What's the point in a pack liner? It seems like unless it's tacked down somehow, it's going to get in the way a lot. What's a dirty water scoop and dirty water container? That filter looks like you drink straight out of it, so I don't know how I can chemically treat it after I filter with it?

Ben Crowell
(bcrowell) - F

Locale: Southern California
Re: first real backpacking trip, help with gear? on 08/08/2010 10:32:17 MDT Print View

64 oz of water is a little under 2 liters. That seems like a huge amount to me, unless you have long stretches of trail with no water sources available.

You have a huge weight saving you can harvest by getting an ultralight pack. E.g., switching to a Gossamer Gear G4 would save you 2.6 lb.

That's an extremely heavy tent. You can get tents that are under 1 lb, or taps that are about half a pound.

You could replace the 7-oz light with a 0.7-oz Photon Freedom.

You could save 10 oz by switching to a lightweight torso pad: http://www.gossamergear.com/cgi-bin/gossamergear/nightlight_torso.html?id=MiZH2g5P:75.83.69.196

The quantities of sunscreen and bug spray seem very high to me. For a trip of this length, I would bring about 1 oz of sunscreen and 1 oz of 100% DEET. (I hike in long pants and wear a hat.)

Save 5 oz by swapping out the heavy knife for a little Swiss army knife.

1 oz of duct tape should be plenty for a trip of this length. You can wrap it around a q-tip.

No cold-weather clothes? Sweater? Long johns? An extra pair of socks for sleeping in?

Other items you may need: pen, mosquito head-net, chapstick

Troy wrote: "48oz of food is not enough for 3 days so you will be hungry. You need at least a 1.5#-2# per day. If a big person maybe 2#, but its only 3 days so its not a big deal if you want to skimp on the food."

He's only going to be out for 2 nights, so really this trip might be more like 2.5 days. Mike Clelland, who trains groups of people in backcountry skills and posts here on BPL, finds that the average his clients eat is 1.4 lb/day, but that's just an average. Figures from this thread show that most people on relatively short trips eat about 15-20 calories per day per pound of body weight. For people who don't want to add up all the calories of their food, a typical energy density seems to be about 2000 cal per lb of food.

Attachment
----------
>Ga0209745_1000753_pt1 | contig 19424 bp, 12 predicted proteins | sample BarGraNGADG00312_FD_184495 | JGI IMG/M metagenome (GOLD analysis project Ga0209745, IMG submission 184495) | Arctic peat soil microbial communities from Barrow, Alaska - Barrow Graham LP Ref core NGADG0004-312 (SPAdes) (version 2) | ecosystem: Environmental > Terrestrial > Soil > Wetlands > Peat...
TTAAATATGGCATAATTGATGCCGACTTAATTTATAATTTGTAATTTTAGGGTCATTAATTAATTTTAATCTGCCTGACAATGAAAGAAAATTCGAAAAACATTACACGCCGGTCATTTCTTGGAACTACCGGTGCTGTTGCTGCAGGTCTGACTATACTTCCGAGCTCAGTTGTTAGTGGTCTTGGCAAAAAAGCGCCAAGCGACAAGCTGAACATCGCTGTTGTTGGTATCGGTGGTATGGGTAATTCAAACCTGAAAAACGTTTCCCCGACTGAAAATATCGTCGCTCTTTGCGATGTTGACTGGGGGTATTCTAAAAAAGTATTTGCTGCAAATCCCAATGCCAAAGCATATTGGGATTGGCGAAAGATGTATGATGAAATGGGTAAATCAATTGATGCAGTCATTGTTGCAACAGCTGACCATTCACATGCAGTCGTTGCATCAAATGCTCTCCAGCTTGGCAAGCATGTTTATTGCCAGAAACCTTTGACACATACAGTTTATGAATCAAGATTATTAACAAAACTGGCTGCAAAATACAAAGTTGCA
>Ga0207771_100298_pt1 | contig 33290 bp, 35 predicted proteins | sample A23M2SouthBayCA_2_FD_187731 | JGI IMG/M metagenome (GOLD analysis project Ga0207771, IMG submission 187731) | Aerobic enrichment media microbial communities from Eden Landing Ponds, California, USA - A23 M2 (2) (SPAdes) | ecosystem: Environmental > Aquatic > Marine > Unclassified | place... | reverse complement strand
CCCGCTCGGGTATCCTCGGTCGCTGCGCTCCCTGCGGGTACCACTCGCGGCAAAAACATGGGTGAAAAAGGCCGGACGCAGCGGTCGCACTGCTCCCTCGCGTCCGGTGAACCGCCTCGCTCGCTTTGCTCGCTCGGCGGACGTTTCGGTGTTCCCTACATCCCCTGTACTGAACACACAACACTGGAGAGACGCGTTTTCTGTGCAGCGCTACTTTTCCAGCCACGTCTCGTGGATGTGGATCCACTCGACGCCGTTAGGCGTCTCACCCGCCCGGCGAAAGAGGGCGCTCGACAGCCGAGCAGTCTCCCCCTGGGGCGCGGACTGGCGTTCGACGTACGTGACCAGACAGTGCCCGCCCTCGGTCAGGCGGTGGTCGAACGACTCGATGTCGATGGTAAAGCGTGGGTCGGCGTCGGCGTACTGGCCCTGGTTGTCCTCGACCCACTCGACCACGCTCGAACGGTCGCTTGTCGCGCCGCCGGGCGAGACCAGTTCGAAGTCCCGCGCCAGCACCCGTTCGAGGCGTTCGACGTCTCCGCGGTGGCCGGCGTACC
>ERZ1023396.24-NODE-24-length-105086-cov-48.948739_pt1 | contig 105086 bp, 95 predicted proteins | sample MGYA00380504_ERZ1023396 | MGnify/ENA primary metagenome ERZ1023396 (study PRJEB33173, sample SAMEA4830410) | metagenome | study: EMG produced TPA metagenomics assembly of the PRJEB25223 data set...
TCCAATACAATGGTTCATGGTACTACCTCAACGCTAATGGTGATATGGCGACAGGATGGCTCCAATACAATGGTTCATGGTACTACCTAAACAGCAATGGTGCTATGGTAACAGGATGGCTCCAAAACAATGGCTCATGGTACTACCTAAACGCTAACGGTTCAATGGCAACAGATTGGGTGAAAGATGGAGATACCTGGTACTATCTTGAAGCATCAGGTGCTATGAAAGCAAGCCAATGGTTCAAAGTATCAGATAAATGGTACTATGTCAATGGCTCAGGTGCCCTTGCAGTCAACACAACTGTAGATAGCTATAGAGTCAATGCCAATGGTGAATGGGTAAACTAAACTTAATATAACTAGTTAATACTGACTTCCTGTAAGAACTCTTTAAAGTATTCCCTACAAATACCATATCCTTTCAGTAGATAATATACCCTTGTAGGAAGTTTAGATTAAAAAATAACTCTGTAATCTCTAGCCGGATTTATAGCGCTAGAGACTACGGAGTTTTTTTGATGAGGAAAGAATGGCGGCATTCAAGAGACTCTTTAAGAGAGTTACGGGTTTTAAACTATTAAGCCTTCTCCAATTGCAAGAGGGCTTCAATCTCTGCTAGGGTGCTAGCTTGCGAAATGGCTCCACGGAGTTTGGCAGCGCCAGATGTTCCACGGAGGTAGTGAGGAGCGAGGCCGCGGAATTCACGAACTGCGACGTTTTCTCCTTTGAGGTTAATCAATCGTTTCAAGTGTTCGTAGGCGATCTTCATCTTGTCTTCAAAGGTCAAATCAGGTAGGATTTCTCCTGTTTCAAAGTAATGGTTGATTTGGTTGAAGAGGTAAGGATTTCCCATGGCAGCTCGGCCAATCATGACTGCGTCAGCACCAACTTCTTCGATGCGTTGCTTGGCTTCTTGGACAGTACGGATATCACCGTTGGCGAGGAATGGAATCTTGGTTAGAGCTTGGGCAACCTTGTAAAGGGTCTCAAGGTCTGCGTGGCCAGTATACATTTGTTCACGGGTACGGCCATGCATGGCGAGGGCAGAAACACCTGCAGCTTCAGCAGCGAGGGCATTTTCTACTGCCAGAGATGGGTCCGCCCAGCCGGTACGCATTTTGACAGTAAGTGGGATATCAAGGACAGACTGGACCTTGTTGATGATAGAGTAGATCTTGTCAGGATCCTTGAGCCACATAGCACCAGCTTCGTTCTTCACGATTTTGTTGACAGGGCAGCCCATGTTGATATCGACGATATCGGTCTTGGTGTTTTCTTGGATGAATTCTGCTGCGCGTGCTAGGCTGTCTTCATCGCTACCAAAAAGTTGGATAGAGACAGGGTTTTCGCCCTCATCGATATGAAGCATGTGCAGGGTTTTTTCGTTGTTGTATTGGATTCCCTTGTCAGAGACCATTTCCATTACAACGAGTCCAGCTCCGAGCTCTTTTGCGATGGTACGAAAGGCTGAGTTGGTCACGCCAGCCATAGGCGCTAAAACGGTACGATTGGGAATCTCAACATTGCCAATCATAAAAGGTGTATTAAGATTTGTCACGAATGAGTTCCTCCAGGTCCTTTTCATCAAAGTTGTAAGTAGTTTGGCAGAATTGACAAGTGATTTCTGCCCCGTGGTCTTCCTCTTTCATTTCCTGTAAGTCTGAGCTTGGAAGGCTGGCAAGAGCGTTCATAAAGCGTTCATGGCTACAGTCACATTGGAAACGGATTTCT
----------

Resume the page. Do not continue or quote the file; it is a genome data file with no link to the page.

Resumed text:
Ken Helwig
(kennyhel77) - MLife

Locale: Scotts Valley CA via San Jose, CA
Re: Re: first real backpacking trip, help with gear? on 08/08/2010 10:42:47 MDT Print View

Alex, there is also a used gear swap thing here. When your finances permit, you might be able to find many items needed to replace your heavier items. Many of us started out on the heavy side of hiking and have built up over the years into hiking with much less weight. You will be amazed at how many pounds you can shed just be reducing the weight of what you are taking. 6 ounces here, 4 ounces there, 8 ounces here, and 10 ounces there. If you catch my drift. I would look at Six Moon Designs, Tarptent, ULA, Mountain Laurel Designs and many more for items to purchase. Welcome to the obsession!

Troy Ammons
(tammons) - F
Re: re on 08/08/2010 11:21:25 MDT Print View

To keep your stuff dry.
Most people here just have a pack that's one compartment.
The pack liner goes in that and all your gear you care about keeping dry, like cloths, sleeping bag etc go in the bag.

This link will show you how to set up that filter as a gravity water filter.

http://www.youtube.com/watch?v=wSYWoplv_Uo

Dirty water scoop if you want to gravity filter - Basically you dont want to scoop up water with anything you will drink out of unless you treat it.

Cross contamination.

You could just get water in your bottle, treat it with Chorine, then put the aqua mira filter on top and that would be okay. If you are using a 1L bottle you might need a longer tube.

I think the best way to gravity filter is to have a scooper made out of half of a water bottle, a dirty bag like a platy with the bottom cut of you can hang, then tubes and filter.

YOu can also use a platy as-is, fill it close it and press on it and that filters the water faster.

Jason treats his water before he filters it which makes a lot of sense.